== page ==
Meet the TMC, the Body that Can Make – or Break – Democracy in Sudan (AUDIO INTERVIEW)
Last week, the African Union mediated an agreement between Sudan’s citizens and opposition parties, on the one hand, and the Transitional Military Council (TMC), the generals who took control after the ousting of president Omar al-Bashir, on the other.
At first, the generals were seen as having sided with the civilians, who, starting in December, had been mounting massive street protests over the cost of bread and other basic consumer goods, the protests eventually graduating to loud discontent over Bashir himself, in power for 30 years. On April 11, the army arrested Bashir.
But soon there were disagreements over what would come next. The TMC said it was interested in working with the civilians to engineer a future form of governance, with all signs pointing to democracy.
But some of those disagreements stemmed from the TMC itself, which is made up of generals from three distinct backgrounds: the military, represented by Lt. Gen. Abdel Fattah Abdelrahman Burhan, who, prior to the coup, was inspector-general of the country’s armed forces; the paramilitary Rapid Support Forces, represented by Gen. Mohamed Hamdan Dagalo, known by his nickname “Hemeti” and the former leader of the feared Janjaweed militia that, with Bashir’s permission, terrorized the restless Darfur region a little over a decade ago; and the National Intelligence and Security Service, also known as NIS, which, it is assumed, is represented – behind the scenes, in typical cloak and dagger fashion – by its head, Salah Gosh.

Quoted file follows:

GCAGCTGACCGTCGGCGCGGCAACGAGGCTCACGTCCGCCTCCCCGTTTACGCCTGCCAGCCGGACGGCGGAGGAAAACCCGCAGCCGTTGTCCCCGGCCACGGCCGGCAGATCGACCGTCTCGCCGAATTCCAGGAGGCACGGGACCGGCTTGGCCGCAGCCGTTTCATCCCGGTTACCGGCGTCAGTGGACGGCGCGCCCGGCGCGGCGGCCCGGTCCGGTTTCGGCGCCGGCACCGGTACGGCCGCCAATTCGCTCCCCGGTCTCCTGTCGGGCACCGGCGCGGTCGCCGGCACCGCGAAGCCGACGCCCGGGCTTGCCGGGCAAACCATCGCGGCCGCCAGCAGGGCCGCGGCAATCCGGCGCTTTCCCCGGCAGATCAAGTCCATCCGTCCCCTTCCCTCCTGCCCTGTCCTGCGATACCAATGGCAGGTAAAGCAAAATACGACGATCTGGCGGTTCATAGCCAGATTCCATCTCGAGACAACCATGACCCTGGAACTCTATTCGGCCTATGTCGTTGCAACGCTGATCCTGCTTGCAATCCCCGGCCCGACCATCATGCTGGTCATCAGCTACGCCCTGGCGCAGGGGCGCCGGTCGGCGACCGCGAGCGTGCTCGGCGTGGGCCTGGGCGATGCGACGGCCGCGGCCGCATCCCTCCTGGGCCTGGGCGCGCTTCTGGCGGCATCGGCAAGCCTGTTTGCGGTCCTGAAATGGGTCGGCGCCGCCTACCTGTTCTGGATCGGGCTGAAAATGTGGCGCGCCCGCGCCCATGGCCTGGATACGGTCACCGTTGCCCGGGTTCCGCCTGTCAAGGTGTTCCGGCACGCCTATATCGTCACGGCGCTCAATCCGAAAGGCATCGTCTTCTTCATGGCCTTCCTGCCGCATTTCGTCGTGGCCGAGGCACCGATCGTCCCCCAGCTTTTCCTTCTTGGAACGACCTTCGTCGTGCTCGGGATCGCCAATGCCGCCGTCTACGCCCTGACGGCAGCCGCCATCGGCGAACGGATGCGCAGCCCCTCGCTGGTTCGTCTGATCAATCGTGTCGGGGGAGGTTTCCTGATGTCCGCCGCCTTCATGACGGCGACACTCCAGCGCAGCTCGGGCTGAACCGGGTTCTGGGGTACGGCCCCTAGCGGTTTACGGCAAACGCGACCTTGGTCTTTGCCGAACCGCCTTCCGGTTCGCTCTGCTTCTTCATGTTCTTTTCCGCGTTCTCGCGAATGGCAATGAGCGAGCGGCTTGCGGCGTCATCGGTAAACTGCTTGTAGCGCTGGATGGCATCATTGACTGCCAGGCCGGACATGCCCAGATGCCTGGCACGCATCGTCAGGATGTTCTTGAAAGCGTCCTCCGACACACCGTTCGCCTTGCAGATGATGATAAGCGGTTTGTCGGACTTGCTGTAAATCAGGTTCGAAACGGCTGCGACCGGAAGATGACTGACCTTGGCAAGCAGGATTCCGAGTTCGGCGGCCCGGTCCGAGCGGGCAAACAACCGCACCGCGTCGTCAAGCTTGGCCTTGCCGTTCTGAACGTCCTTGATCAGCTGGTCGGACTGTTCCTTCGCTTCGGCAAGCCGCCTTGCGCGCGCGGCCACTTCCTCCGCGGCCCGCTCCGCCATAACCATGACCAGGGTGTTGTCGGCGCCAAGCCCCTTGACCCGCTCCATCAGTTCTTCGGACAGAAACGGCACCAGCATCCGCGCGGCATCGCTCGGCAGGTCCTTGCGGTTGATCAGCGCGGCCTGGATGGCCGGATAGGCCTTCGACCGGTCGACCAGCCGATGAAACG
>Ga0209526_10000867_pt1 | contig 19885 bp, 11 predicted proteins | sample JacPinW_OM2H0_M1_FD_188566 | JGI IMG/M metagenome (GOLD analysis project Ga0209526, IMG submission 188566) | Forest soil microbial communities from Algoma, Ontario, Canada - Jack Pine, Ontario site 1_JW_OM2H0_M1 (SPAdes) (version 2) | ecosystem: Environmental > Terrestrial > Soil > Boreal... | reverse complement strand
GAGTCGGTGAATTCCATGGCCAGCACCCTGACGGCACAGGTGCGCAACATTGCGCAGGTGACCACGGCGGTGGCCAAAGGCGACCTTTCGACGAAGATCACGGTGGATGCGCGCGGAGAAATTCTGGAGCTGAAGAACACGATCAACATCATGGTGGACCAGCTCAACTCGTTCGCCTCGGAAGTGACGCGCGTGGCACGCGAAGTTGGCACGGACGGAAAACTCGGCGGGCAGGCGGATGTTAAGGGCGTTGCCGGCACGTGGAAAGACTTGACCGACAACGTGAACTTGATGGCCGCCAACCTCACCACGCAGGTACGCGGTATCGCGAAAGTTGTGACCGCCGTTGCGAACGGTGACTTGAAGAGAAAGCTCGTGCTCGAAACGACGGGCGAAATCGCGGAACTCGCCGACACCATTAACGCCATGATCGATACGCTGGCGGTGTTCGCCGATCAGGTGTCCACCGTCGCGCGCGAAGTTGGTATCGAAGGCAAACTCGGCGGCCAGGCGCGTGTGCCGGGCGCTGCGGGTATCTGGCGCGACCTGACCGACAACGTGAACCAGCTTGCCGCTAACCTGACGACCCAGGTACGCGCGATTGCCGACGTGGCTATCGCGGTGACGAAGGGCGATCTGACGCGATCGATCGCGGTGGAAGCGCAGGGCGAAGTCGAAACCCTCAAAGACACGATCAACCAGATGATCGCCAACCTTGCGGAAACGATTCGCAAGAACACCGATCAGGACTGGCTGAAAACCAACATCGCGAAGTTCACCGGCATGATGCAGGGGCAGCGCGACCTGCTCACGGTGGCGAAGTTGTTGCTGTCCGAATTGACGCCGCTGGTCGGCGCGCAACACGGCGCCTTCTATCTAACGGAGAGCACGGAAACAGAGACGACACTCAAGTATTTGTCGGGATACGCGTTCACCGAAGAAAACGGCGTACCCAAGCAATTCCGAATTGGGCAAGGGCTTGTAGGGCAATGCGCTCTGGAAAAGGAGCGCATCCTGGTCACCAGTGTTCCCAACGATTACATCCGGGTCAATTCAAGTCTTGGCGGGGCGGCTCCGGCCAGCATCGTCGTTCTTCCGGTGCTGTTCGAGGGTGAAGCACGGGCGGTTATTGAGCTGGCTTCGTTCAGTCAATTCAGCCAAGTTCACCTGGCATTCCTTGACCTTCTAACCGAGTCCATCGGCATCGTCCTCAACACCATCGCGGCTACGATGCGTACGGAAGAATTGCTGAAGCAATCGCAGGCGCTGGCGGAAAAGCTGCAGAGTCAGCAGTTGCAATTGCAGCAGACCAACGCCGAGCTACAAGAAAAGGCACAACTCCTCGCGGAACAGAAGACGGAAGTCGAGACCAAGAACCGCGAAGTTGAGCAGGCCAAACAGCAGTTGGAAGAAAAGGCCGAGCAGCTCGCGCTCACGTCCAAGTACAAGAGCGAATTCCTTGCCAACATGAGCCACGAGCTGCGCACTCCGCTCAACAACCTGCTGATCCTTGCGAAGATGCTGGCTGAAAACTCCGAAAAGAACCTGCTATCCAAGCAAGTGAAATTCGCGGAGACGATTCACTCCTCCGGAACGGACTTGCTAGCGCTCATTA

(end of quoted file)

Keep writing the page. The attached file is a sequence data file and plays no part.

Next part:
Burhan is seen as the head of the TMC, and Dagalo as its voice. But there’s more going on among the generals, and The Media Line spoke with Dr. Annette Weber, a senior fellow and Sudan expert at the German Institute for International and Security Affairs, to learn more.